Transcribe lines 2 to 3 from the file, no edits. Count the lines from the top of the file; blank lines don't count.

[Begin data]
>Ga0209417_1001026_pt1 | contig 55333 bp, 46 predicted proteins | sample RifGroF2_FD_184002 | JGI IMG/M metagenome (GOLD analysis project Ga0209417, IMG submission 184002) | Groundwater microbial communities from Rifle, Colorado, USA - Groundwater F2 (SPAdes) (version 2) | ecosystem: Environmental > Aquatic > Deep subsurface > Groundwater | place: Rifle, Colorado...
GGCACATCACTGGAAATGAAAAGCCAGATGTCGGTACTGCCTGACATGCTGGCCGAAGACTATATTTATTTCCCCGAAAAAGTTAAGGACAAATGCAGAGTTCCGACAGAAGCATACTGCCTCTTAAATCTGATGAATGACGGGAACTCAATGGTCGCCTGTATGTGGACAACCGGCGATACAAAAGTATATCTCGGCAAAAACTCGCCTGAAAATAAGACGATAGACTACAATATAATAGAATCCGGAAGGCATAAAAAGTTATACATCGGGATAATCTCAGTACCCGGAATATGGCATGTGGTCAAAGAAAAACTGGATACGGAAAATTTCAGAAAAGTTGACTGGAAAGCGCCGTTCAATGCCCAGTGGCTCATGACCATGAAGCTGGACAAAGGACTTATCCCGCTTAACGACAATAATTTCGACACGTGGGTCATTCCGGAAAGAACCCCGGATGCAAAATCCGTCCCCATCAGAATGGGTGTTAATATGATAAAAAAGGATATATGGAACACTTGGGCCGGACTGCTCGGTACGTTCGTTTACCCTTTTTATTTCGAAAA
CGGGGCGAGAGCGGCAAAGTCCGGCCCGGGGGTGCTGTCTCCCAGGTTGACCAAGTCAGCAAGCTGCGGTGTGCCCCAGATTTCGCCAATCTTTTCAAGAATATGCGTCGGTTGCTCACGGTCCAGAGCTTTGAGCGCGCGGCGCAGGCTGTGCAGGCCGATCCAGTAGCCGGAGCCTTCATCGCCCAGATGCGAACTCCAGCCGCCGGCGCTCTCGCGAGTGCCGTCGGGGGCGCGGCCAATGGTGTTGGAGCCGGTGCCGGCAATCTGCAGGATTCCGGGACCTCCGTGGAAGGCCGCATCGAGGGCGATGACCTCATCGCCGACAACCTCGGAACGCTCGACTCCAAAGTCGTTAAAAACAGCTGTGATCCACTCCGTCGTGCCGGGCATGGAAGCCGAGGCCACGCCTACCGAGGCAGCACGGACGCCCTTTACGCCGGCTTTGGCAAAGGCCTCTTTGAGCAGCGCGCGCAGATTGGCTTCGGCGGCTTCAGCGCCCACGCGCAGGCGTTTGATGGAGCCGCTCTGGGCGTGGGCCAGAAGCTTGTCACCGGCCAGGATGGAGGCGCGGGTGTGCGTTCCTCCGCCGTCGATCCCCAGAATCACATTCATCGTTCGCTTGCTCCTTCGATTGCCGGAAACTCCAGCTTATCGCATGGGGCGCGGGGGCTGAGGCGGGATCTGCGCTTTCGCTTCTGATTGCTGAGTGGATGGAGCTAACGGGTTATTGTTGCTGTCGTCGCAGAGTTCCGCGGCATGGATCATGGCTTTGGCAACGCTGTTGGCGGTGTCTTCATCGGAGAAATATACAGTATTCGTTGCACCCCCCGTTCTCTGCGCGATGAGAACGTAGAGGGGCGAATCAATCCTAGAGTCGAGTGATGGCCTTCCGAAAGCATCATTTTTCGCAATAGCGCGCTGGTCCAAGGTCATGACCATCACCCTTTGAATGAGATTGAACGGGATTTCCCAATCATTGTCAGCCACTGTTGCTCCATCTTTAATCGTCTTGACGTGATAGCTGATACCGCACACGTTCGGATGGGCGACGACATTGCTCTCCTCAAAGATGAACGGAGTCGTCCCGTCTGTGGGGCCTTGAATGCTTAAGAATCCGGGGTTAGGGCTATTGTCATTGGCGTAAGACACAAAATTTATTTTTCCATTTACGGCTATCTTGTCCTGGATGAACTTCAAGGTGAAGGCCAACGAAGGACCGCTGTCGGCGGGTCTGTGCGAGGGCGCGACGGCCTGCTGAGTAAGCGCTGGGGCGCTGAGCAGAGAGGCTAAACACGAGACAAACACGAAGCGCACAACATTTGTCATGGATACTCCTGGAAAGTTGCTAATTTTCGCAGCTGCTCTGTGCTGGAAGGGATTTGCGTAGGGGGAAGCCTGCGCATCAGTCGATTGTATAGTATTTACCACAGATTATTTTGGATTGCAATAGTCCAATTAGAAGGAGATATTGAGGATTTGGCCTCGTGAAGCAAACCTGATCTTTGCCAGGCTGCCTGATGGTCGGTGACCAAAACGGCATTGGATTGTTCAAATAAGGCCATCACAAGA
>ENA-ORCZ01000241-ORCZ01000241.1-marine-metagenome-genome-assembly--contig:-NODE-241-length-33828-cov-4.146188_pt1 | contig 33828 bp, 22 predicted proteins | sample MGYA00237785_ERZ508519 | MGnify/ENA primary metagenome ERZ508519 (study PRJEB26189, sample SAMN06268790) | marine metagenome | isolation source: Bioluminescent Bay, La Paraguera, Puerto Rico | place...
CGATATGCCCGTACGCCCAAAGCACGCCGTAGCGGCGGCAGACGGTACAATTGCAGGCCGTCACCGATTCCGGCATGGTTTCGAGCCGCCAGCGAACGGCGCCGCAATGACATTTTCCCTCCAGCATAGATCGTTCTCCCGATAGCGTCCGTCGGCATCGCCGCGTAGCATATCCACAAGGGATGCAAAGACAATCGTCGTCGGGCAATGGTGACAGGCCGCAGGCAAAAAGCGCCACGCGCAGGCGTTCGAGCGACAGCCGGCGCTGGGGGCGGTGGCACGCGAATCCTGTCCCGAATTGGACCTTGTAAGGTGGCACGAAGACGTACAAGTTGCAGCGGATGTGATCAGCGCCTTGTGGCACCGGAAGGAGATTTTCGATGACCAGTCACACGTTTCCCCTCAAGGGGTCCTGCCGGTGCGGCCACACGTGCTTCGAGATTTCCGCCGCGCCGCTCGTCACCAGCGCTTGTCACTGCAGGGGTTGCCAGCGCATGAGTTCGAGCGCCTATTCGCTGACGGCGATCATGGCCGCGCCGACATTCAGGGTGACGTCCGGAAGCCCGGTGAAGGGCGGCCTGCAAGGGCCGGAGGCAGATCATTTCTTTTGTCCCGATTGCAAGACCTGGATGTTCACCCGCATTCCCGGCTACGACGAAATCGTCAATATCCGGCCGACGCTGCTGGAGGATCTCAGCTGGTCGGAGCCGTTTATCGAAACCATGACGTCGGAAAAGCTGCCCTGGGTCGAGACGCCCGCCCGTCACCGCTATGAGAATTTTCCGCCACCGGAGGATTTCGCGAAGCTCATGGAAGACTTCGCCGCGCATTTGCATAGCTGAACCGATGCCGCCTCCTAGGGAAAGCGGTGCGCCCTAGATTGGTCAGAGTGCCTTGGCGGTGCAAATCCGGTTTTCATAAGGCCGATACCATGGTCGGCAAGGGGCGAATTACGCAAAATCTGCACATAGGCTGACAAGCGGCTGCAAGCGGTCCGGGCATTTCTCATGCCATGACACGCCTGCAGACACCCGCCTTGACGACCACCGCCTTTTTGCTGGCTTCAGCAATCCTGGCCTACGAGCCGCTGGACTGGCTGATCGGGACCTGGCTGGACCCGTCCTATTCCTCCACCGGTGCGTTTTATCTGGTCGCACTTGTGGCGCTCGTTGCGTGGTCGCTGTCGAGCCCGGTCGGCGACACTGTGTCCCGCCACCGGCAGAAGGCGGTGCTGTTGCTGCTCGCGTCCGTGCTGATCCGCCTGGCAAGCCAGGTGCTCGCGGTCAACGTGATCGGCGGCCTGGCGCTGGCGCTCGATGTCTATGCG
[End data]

GGCACATCACTGGAAATGAAAAGCCAGATGTCGGTACTGCCTGACATGCTGGCCGAAGACTATATTTATTTCCCCGAAAAAGTTAAGGACAAATGCAGAGTTCCGACAGAAGCATACTGCCTCTTAAATCTGATGAATGACGGGAACTCAATGGTCGCCTGTATGTGGACAACCGGCGATACAAAAGTATATCTCGGCAAAAACTCGCCTGAAAATAAGACGATAGACTACAATATAATAGAATCCGGAAGGCATAAAAAGTTATACATCGGGATAATCTCAGTACCCGGAATATGGCATGTGGTCAAAGAAAAACTGGATACGGAAAATTTCAGAAAAGTTGACTGGAAAGCGCCGTTCAATGCCCAGTGGCTCATGACCATGAAGCTGGACAAAGGACTTATCCCGCTTAACGACAATAATTTCGACACGTGGGTCATTCCGGAAAGAACCCCGGATGCAAAATCCGTCCCCATCAGAATGGGTGTTAATATGATAAAAAAGGATATATGGAACACTTGGGCCGGACTGCTCGGTACGTTCGTTTACCCTTTTTATTTCGAAAA
CGGGGCGAGAGCGGCAAAGTCCGGCCCGGGGGTGCTGTCTCCCAGGTTGACCAAGTCAGCAAGCTGCGGTGTGCCCCAGATTTCGCCAATCTTTTCAAGAATATGCGTCGGTTGCTCACGGTCCAGAGCTTTGAGCGCGCGGCGCAGGCTGTGCAGGCCGATCCAGTAGCCGGAGCCTTCATCGCCCAGATGCGAACTCCAGCCGCCGGCGCTCTCGCGAGTGCCGTCGGGGGCGCGGCCAATGGTGTTGGAGCCGGTGCCGGCAATCTGCAGGATTCCGGGACCTCCGTGGAAGGCCGCATCGAGGGCGATGACCTCATCGCCGACAACCTCGGAACGCTCGACTCCAAAGTCGTTAAAAACAGCTGTGATCCACTCCGTCGTGCCGGGCATGGAAGCCGAGGCCACGCCTACCGAGGCAGCACGGACGCCCTTTACGCCGGCTTTGGCAAAGGCCTCTTTGAGCAGCGCGCGCAGATTGGCTTCGGCGGCTTCAGCGCCCACGCGCAGGCGTTTGATGGAGCCGCTCTGGGCGTGGGCCAGAAGCTTGTCACCGGCCAGGATGGAGGCGCGGGTGTGCGTTCCTCCGCCGTCGATCCCCAGAATCACATTCATCGTTCGCTTGCTCCTTCGATTGCCGGAAACTCCAGCTTATCGCATGGGGCGCGGGGGCTGAGGCGGGATCTGCGCTTTCGCTTCTGATTGCTGAGTGGATGGAGCTAACGGGTTATTGTTGCTGTCGTCGCAGAGTTCCGCGGCATGGATCATGGCTTTGGCAACGCTGTTGGCGGTGTCTTCATCGGAGAAATATACAGTATTCGTTGCACCCCCCGTTCTCTGCGCGATGAGAACGTAGAGGGGCGAATCAATCCTAGAGTCGAGTGATGGCCTTCCGAAAGCATCATTTTTCGCAATAGCGCGCTGGTCCAAGGTCATGACCATCACCCTTTGAATGAGATTGAACGGGATTTCCCAATCATTGTCAGCCACTGTTGCTCCATCTTTAATCGTCTTGACGTGATAGCTGATACCGCACACGTTCGGATGGGCGACGACATTGCTCTCCTCAAAGATGAACGGAGTCGTCCCGTCTGTGGGGCCTTGAATGCTTAAGAATCCGGGGTTAGGGCTATTGTCATTGGCGTAAGACACAAAATTTATTTTTCCATTTACGGCTATCTTGTCCTGGATGAACTTCAAGGTGAAGGCCAACGAAGGACCGCTGTCGGCGGGTCTGTGCGAGGGCGCGACGGCCTGCTGAGTAAGCGCTGGGGCGCTGAGCAGAGAGGCTAAACACGAGACAAACACGAAGCGCACAACATTTGTCATGGATACTCCTGGAAAGTTGCTAATTTTCGCAGCTGCTCTGTGCTGGAAGGGATTTGCGTAGGGGGAAGCCTGCGCATCAGTCGATTGTATAGTATTTACCACAGATTATTTTGGATTGCAATAGTCCAATTAGAAGGAGATATTGAGGATTTGGCCTCGTGAAGCAAACCTGATCTTTGCCAGGCTGCCTGATGGTCGGTGACCAAAACGGCATTGGATTGTTCAAATAAGGCCATCACAAGA